Well, we now know. Someone took the scene and digitally enhanced the sentence that Bill Murray whispers to Charlotte and posted the video on YouTube. Sorry the link is no longer on YouTube.

It was hard to hear, but I think they got it right.

Now, not everyone wants to know. The way it ended was perfect in my opinion, leaving it up to us to decide what he said to her. It was fitting and obviously kept people thinking about it afterwards.

So if you don’t want to know, don’t watch the video or read on after this point. But if you do, check it out below.

Here is the final line from him again, if you didn’t watch it or want to see it again:

Bob: “I have to be leaving…but I wont let that come between us, okay?”

Charlotte: “Okay.” *gasp*

This exchange seems totally fitting to me. But the real meaning behind it will always remain a mystery. Did that mean he was coming back to her? Or was he just leaving her with hope. That in having this hope, she wouldn’t be completely miserable and lonely. Her gasp at the end was like a breath of relief escaping her, so the words he said were the right ones.

I don’t know what it means. I don’t think we ever will. They are both married, so the real guy inside me wants to think that they just return to their lives, but another part of me hopes they end up together.

What do you think? Does it make a difference knowing what he said? Am I the only one who really enjoyed this film?

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Stressed out? Try Tickle Therapy.

I wrote this a few year back but given the new pressures of our crazy US economy I though I should repost it.

It appears laughter is strong medicine. Really.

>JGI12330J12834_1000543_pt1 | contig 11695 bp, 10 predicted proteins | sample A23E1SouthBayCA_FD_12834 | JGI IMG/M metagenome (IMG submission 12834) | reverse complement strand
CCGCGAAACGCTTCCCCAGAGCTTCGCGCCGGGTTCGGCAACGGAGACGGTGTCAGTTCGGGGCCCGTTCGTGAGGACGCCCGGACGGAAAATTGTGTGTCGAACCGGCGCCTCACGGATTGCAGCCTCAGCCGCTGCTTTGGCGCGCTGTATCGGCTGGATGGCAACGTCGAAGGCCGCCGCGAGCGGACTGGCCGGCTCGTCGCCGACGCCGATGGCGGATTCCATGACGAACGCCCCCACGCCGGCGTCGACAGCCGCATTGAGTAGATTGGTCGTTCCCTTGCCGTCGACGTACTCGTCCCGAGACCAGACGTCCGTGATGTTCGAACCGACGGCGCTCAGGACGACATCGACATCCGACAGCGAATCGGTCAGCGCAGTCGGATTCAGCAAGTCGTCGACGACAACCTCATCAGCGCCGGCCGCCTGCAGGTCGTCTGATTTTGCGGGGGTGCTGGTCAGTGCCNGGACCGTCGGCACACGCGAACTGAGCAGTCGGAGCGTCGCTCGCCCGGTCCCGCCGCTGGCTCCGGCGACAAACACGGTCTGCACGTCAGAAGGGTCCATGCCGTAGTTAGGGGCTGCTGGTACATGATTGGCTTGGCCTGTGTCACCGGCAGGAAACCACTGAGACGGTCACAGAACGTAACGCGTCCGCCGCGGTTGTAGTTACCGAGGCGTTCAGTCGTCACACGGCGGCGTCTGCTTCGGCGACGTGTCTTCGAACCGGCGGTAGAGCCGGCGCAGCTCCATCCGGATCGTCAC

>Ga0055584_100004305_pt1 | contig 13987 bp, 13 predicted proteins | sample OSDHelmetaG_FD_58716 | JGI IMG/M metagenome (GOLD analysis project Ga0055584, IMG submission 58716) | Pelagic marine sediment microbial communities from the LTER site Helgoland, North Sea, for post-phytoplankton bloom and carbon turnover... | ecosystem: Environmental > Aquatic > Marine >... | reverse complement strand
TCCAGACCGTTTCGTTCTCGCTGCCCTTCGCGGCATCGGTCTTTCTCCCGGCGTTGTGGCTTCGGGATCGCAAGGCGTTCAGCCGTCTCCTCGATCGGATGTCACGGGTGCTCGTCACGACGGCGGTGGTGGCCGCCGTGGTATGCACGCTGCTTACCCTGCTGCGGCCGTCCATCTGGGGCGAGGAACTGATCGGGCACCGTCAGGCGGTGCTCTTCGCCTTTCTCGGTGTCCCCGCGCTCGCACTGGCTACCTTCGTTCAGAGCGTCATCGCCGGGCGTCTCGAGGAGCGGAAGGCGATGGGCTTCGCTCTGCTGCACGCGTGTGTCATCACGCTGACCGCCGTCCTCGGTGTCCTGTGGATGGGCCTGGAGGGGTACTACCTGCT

Did you know that when you laugh, you not only exercise almost all of the 53 facial muscles; you also spark a series of chemical reactions within the body? No one knows exactly what process takes place, but studies show definite benefits:

Levels of stress hormones, such as cortisol, are reduced. This leads to a strengthened immune system and lower blood pressure.

You mean I’m taking Norvasc every day to control my blood pressure and all I needed was a tickle?

My friend is an advocate of natural health. While I am not ready to give up the Norvasc just yet a twice-a-day tickle therapy seems to help…although using this method may drive your neighbors crazy listening to uncontrolled laughter. I am definitely less stressed out since employing tickle therapy.

Stress is also associated with damage to the protective barrier lining our blood vessels. This can cause fat and cholesterol to build-up in the arteries and could ultimately lead to a heart attack.

So laughing is even thought to help protect the heart.

Endorphins, the body’s natural painkillers, are released when we laugh, producing a general sense of well being.

The conscious thought process is bypassed – it’s like taking a weight off the mind! Hmmm…Sounds a little like hemp!